With a poem, Marianne Boruch, professor emerita at Purdue University, urges us to embrace the dark realities of winter, despite any trepidation, so that we might see our surroundings in a different light.
GIVE WINTER DARK ITS DUE, PLEASE
I'd go back and pick up my dream again.
But I can't. Perhaps it spoke to
the sea’s darkness down deep, its many-colored fish
though we are inland, aren’t we? As inland here
as instinct, the way in us how
darkness in winter welcomes all things equally
however tentative our step by step through the dim
narrow hall to a closed door three yards away.
A thin rim of light around that door
because someone on the other side is reading this late.
Winter’s first definition must be dark,
more hours of dark in that part of the day called night.
All late afternoon too as birds dusk-gather
in the vast center darkness of the old juniper out front
as if discussing from the beginning of time
the cold hours behind them
and hours of it ahead. Their flickerly gaggle-noise
really not to complain, just saying—
what exactly? But we humans can’t translate
from the wild anything important. We do hear how
they rabble-rouse and do not hesitate,
how they keep interrupting each other, layer on layer
pitch-perfect to make our small eavesdropping
epic on the porch, our
out there in winter coats and scarves and masks,
the only place we can safely offer
a beer to friends who talk through the recent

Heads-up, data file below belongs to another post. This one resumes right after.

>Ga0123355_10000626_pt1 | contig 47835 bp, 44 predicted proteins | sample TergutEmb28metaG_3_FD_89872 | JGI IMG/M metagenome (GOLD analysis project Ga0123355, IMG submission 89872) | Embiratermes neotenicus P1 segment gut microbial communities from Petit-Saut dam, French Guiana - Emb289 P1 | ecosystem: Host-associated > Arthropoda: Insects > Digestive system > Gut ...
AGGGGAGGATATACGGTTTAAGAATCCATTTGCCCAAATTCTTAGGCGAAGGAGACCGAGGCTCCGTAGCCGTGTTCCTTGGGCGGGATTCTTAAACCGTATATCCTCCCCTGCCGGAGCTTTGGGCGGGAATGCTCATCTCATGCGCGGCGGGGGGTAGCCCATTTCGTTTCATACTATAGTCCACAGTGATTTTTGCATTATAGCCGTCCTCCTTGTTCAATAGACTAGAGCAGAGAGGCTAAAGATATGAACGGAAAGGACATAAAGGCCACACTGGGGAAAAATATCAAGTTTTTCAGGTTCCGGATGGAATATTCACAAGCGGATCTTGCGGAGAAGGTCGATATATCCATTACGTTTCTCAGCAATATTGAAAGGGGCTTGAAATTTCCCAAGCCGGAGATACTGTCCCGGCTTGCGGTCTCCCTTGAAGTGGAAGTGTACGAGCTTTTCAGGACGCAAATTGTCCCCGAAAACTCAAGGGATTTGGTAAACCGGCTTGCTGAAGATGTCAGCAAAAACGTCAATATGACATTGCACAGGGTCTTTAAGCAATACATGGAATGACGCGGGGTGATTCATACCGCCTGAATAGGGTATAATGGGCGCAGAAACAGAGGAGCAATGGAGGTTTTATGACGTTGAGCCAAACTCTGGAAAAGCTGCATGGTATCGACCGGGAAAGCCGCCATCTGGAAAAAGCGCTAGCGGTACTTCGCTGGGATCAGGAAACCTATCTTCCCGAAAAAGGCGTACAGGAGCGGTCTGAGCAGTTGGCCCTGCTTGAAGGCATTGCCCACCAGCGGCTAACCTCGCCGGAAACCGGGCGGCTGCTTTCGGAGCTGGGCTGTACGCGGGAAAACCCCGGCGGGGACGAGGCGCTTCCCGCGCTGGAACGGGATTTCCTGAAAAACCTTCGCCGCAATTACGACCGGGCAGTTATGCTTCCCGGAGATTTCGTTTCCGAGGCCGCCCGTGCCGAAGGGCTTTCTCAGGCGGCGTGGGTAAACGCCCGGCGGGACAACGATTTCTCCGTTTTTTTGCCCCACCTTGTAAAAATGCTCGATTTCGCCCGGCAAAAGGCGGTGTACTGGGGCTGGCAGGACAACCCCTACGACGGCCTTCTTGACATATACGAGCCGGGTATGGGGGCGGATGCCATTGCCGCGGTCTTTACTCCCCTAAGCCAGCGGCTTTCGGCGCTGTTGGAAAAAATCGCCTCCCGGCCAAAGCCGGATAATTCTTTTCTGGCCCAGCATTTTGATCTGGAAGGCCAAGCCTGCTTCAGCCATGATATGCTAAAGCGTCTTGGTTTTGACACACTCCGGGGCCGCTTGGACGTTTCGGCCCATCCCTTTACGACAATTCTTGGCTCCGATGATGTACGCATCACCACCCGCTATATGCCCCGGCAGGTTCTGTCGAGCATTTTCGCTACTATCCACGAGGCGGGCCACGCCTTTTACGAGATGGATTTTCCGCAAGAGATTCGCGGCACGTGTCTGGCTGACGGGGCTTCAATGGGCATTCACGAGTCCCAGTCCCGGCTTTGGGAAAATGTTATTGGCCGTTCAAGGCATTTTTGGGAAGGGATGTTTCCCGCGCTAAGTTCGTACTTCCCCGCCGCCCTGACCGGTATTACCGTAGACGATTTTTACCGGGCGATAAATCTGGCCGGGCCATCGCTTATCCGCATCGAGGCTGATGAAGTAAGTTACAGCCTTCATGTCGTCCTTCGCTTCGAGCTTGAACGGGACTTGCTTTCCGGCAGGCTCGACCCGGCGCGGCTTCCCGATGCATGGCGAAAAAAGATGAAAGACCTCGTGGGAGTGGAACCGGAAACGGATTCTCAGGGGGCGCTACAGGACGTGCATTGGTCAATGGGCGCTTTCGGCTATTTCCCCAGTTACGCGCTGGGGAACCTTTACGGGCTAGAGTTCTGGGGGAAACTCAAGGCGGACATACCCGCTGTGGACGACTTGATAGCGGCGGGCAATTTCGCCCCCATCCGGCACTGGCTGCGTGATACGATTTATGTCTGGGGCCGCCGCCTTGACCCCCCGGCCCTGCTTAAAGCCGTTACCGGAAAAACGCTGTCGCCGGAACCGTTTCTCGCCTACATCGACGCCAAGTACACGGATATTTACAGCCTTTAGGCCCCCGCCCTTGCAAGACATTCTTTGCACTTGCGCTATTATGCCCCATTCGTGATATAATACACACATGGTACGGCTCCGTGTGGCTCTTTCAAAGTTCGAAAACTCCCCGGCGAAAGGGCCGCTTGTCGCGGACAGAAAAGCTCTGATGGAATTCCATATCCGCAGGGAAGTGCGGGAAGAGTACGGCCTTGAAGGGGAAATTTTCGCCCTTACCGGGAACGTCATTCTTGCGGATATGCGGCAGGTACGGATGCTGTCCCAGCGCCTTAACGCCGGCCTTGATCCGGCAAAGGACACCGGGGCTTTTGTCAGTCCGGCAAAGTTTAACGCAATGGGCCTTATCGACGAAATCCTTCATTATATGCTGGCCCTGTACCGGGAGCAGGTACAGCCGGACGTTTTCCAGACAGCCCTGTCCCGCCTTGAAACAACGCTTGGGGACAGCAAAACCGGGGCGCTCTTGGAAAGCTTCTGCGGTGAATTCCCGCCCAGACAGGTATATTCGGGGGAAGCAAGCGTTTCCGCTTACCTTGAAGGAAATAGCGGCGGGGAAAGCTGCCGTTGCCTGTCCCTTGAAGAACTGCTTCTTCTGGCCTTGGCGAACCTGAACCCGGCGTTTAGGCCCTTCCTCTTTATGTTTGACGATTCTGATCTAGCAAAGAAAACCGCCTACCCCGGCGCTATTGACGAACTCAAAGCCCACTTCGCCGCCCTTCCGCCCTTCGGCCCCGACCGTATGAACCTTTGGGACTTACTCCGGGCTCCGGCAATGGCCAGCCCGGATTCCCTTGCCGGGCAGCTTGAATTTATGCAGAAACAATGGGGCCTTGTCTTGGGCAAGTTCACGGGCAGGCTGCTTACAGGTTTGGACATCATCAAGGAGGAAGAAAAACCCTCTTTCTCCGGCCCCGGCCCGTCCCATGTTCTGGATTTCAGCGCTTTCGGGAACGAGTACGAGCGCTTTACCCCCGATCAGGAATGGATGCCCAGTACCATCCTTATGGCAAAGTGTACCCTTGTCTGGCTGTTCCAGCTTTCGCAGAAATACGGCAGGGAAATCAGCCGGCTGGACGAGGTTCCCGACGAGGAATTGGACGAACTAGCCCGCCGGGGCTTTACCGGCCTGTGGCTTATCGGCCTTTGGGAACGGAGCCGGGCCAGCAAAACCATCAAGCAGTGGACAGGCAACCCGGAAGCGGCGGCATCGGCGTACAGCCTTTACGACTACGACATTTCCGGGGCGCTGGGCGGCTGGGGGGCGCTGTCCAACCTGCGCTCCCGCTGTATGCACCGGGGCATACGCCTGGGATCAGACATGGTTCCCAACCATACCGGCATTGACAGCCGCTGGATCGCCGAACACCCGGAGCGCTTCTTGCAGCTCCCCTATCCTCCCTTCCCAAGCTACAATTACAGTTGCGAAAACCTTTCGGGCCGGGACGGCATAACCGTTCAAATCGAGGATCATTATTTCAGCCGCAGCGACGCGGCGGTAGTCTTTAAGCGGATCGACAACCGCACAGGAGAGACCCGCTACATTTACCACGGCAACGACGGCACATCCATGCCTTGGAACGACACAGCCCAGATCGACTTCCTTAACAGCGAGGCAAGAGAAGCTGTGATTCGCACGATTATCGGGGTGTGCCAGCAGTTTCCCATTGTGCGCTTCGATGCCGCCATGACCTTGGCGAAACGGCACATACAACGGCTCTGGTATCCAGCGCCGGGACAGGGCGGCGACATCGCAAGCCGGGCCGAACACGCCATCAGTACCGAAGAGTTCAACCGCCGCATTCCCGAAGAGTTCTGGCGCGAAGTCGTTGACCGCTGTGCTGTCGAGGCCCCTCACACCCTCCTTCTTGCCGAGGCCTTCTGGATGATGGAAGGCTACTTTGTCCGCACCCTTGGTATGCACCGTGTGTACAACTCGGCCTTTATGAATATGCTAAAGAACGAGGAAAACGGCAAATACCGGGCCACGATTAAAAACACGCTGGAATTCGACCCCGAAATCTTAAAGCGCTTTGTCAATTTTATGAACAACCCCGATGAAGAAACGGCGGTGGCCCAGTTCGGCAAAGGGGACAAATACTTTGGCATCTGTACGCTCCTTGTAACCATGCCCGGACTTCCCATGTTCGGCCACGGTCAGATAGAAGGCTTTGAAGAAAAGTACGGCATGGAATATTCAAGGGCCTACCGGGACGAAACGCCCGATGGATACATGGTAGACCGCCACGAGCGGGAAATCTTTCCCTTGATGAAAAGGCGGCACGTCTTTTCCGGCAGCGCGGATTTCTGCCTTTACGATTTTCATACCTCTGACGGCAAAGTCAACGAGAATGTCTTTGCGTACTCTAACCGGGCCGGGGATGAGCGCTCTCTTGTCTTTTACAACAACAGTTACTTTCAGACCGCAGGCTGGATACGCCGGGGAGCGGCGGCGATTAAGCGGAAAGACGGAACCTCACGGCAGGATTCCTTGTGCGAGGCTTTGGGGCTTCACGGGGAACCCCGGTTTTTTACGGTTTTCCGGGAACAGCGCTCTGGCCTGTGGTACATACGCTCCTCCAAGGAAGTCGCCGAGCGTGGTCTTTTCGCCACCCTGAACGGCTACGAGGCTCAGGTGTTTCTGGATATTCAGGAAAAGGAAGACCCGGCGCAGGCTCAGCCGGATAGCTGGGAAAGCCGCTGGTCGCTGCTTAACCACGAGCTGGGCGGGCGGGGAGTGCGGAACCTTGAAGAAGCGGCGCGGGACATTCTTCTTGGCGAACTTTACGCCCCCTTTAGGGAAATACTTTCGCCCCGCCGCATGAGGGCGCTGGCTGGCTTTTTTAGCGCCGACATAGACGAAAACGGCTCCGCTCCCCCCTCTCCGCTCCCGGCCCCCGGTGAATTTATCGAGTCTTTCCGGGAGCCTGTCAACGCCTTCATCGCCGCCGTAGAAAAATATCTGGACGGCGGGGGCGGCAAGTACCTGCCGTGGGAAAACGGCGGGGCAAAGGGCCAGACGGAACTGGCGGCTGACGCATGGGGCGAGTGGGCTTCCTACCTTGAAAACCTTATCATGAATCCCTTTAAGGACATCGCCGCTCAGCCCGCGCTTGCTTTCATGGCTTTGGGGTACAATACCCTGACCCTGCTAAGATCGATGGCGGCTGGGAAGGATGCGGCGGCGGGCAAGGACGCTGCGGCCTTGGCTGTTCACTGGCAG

grim particulars of our national nightmare. And Covid
lying in wait in the middle of any dark now.
But give dark its due, please. Because in winter—
stripped of fall’s movement and color—
There’s not much to notice so you pick up on things
oddly. Winter’s light of the moon framed
by dark’s beautiful
nothing at all in your room at 2 a.m.
when you wake from the dream that insisted some
crucial thing though you—yes, you!—like me
would not listen and will never remember.
Except you see sweet things as your eyes widen and adjust
into half-knowing: slowly the low shine
of certain books you love left on the bedside table,
a three-quarter cup of water there.
Outside the eternal winter dark goes on, inside
the eternal winter dark goes on
to allow and deepen the moon’s own darkness of
craters and mountains that for centuries
We’ve read as a face, a looking down, a calm,
Marianne Boruch’s ten books of poetry include The Anti-Grief (Copper Canyon, 2019). Her books of prose include three essay collections, most recently The Little Death of Self (Michigan, 2017), and a memoir, The Glimpse Traveler (Indiana, 2011). Among her honors are a Kingsley-Tufts Poetry Award, the Eugene and Marilyn Glick Indiana Authors Award (national division) and fellowships/residencies from the Guggenheim Foundation, the NEA, the Rockefeller Foundation’s Bellagio Center and two national parks (Denali and Isle Royale). Her work has appeared in The New Yorker, The Nation, Field, American Poetry Review, POETRY, The New England Review, the New York Review of Books and elsewhere. On a 2019 Fulbright in Australia, she observed the continent’s astonishing wildlife to write a neo-ancient/medieval bestiary of poems, forthcoming from Copper Canyon Press this October. Going rogue and emeritus in 2018 from Purdue University, Boruch continues to teach in the Program for Writers at Warren Wilson College.
Amid this fast-paced, overwhelming year, we invite you to slow down, settle in and embrace the season with the help of our Winter Slow Moments Campaign. Along with commissioning a new Slow Moments film featuring Cataract Falls, we’ve invited several Indiana writers to explore themes of winter—such as stillness, dormancy, darkness and brightness—through original prose and poetry. From a commentary on the wintering practices of Indiana wildlife, to an exploration of the season’s simultaneous status as dark and bright, to a meditation on the varied spiritual traditions that embrace stillness, these original works urge us to forge connections between nature, literature and our own human practices.